In the History of the Peloponnesian War, Thucydides includes the Melian Dialogue, a negotiation between the Athenian envoys and the governors of Melos. In this interaction the Athenians asserted that "the strong do what they can and the weak suffer what they must" to demand Melos' surrender and payment of tribute. The Melians, however, did not want to concede to the power of Athens, so they attempted to counteract this principle of 'might makes right' through rational arguments. Unfortunately, the negotiations were unsuccessful and Athens proceeded to conquer Melos.
Despite its failure, this classic negotiation serves as the starting point in our journey to explore international negotiations. In the context of their historical evolution, we survey the practical and theoretical aspects of how nations peacefully relate to each other and their endeavours to work together on common enterprises, particularly when facing common challenges, while protecting their interests.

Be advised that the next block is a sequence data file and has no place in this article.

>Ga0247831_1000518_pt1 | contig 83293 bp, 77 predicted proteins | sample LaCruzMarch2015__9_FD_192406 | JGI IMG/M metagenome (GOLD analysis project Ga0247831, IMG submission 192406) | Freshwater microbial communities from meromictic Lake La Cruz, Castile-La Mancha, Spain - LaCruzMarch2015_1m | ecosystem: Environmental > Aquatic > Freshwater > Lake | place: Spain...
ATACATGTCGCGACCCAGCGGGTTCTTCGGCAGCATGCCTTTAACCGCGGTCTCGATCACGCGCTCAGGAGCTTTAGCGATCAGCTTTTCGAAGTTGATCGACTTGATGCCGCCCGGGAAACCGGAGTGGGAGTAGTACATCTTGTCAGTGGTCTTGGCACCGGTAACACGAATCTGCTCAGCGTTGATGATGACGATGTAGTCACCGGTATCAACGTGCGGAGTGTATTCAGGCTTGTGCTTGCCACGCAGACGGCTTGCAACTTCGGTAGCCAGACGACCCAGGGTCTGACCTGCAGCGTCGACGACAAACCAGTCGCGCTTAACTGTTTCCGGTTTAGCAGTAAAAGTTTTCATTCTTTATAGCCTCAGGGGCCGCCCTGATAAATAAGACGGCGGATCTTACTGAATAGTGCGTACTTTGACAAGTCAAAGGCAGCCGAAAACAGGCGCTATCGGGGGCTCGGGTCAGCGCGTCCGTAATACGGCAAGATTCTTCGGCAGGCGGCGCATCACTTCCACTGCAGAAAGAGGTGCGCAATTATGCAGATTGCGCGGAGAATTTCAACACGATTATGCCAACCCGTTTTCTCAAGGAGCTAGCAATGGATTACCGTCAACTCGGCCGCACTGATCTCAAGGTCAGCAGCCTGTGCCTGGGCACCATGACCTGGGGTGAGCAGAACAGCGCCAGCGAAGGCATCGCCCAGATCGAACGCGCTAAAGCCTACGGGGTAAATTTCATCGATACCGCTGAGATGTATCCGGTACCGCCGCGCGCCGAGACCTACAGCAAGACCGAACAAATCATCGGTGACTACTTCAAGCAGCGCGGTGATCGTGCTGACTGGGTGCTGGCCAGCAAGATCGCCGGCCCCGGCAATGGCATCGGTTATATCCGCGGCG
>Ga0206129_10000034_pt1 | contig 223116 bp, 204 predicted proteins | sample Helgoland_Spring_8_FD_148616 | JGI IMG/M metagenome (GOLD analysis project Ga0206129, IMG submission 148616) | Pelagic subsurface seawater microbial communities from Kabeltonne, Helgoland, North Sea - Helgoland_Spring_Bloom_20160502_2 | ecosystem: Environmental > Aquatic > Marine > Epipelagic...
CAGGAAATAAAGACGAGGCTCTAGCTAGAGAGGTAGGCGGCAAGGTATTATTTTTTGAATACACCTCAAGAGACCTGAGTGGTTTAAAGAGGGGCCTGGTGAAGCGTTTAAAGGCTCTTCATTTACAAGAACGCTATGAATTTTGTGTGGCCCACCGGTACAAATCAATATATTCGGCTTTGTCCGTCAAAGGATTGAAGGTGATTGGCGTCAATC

We then get acquainted with some of the main topics of international negotiations today and the frameworks (referred to in this courses as 'spaces') in which these negotiations take place. During the course, students have the opportunity to put some of what they have learned into practice and develop their skills as international negotiators through two short simulation exercises and by playing Diplomacy, a game of strategy where negotiations are essential for winning.